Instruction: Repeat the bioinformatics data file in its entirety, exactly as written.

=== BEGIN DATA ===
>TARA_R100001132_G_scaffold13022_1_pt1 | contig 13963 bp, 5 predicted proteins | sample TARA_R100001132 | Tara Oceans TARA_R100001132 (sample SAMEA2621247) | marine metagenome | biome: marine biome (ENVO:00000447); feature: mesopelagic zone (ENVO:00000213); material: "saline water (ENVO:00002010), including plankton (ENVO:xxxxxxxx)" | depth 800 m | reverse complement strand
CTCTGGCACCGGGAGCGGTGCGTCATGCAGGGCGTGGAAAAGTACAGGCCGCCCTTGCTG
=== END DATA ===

>TARA_R100001132_G_scaffold13022_1_pt1 | contig 13963 bp, 5 predicted proteins | sample TARA_R100001132 | Tara Oceans TARA_R100001132 (sample SAMEA2621247) | marine metagenome | biome: marine biome (ENVO:00000447); feature: mesopelagic zone (ENVO:00000213); material: "saline water (ENVO:00002010), including plankton (ENVO:xxxxxxxx)" | depth 800 m | reverse complement strand
CTCTGGCACCGGGAGCGGTGCGTCATGCAGGGCGTGGAAAAGTACAGGCCGCCCTTGCTG